Originally created 07/31/98

Recycling -- finally! 073198 - The Augusta Chronicle

Has Augusta finally found a new recycling program that will be effective?

After a disastrous year for the city and its residents, which included the death of the old recycling program, it is past time for a new plan to be implemented.

A new curbside recycling program, approved in June, could be the answer -- if managed properly. According to Public Works official Mike Greene, an existing garbage hauler will pick up clear glass, newspaper/cardboard and aluminum from residents in the urban district.

A positive for the city is that the hauler will receive the recycling revenue, so it won't gouge the city or its residents for pickup.

Previous programs were just one inconvenience after another.

The blue bag program that provided curbside recycling to the urban district suffered a slow and painful death this past spring. Its cost to the city exceeded its benefits to the community. When examined closely, however, the blue bag program's main failure was lack of communication -- not telling residents where they could get the bags when they ran out. There was also a lack of commitment by residents who stopped recycling once they ran out of bags and didn't know where to get new ones.

Drop-off centers were another approach, but they have their own problems. The centers only accept aluminum, clear glass, cardboard and newspapers. But have you looked into one of those bins? Plastic, colored glass, tin and other materials are mixed in with the acceptable materials!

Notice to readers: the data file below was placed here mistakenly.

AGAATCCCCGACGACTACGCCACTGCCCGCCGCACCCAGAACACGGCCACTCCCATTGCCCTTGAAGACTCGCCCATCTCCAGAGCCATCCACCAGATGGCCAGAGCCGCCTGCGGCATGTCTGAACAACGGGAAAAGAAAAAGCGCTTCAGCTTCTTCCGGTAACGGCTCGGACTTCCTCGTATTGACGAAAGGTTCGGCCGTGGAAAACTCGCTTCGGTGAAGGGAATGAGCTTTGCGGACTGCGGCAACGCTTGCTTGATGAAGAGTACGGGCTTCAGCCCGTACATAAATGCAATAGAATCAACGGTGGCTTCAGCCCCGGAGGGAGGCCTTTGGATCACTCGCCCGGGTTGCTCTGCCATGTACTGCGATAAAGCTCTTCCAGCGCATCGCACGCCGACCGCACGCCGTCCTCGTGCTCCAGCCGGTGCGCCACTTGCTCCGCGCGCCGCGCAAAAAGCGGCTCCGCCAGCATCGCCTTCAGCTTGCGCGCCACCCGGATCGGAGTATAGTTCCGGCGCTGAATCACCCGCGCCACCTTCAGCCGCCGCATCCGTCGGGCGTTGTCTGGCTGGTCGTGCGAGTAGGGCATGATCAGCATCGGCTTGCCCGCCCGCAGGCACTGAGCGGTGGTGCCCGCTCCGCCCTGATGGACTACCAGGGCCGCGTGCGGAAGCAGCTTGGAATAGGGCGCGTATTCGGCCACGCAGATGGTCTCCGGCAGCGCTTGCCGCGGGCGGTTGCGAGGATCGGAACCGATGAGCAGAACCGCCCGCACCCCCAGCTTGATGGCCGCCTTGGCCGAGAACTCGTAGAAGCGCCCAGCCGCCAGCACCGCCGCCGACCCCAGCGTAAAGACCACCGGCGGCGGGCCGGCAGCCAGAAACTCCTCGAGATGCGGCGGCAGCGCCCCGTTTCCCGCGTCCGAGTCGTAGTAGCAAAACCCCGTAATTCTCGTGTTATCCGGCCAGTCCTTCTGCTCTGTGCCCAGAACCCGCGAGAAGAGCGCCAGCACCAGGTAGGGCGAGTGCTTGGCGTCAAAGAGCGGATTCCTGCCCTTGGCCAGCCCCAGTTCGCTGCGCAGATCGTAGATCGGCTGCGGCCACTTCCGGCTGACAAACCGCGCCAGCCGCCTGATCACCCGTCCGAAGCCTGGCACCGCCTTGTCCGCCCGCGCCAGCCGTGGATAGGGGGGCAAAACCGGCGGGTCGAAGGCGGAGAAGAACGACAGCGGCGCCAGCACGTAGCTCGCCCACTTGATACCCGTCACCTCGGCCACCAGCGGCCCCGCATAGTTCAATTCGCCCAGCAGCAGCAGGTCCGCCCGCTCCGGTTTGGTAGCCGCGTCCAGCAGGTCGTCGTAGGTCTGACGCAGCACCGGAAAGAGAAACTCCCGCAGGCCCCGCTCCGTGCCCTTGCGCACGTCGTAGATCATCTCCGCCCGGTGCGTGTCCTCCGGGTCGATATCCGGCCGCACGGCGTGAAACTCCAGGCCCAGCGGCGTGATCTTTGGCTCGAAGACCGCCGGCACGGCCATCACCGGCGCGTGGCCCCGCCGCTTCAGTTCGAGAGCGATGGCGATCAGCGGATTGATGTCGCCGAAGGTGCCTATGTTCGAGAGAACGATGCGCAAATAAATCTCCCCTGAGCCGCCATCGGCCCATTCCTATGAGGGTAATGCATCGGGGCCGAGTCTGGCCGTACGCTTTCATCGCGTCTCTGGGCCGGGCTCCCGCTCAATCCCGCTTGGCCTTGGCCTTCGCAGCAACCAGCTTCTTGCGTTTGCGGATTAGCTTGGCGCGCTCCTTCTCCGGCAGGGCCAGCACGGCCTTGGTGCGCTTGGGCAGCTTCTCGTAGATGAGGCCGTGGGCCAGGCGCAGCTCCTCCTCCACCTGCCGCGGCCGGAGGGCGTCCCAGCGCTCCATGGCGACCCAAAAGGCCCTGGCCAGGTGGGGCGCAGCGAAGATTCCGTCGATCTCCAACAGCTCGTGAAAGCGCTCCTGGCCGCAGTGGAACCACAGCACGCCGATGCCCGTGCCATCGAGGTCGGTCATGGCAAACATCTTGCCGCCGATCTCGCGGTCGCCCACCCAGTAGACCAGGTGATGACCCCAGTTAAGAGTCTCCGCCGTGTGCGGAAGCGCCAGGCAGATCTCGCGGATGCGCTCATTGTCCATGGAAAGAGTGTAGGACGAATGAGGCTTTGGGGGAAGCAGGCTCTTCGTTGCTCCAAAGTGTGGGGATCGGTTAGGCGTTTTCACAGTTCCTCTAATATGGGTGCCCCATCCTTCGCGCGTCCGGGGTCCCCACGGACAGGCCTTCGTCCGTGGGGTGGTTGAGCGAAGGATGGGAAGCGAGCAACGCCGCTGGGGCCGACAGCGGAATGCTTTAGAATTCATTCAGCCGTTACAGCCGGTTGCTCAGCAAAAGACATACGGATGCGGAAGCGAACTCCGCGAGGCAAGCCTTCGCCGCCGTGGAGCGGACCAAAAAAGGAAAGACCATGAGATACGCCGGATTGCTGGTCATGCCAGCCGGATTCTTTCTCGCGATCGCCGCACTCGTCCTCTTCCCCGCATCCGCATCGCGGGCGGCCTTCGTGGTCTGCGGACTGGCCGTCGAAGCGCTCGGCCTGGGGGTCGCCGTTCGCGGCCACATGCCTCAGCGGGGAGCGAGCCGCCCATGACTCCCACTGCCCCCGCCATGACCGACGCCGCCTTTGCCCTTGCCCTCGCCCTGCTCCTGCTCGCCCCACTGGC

The new program will not remove all of these problems, but it has got to be better.

The city is providing recycling bins, which is a solution to the previous blue bag shortage, and curbside pickup will be more convenient than using drop-off centers for many residents. These improvements should lead to more diligent recycling.

As for what is collected, Greene says that is limited by market demand. So the list probably won't change any time soon.

In other Georgia cities, the list of recyclable materials includes anything from junk mail to textiles, steel cans to juice boxes. Some municipalities collect objects as odd as doorknobs, toasters and metal hangers for recycling. Augusta needs to move beyond the limited items it recycles to a more realistic list that includes, at least, plastic, colored glass, and tin cans.

In any event, Augusta must never again end recycling.

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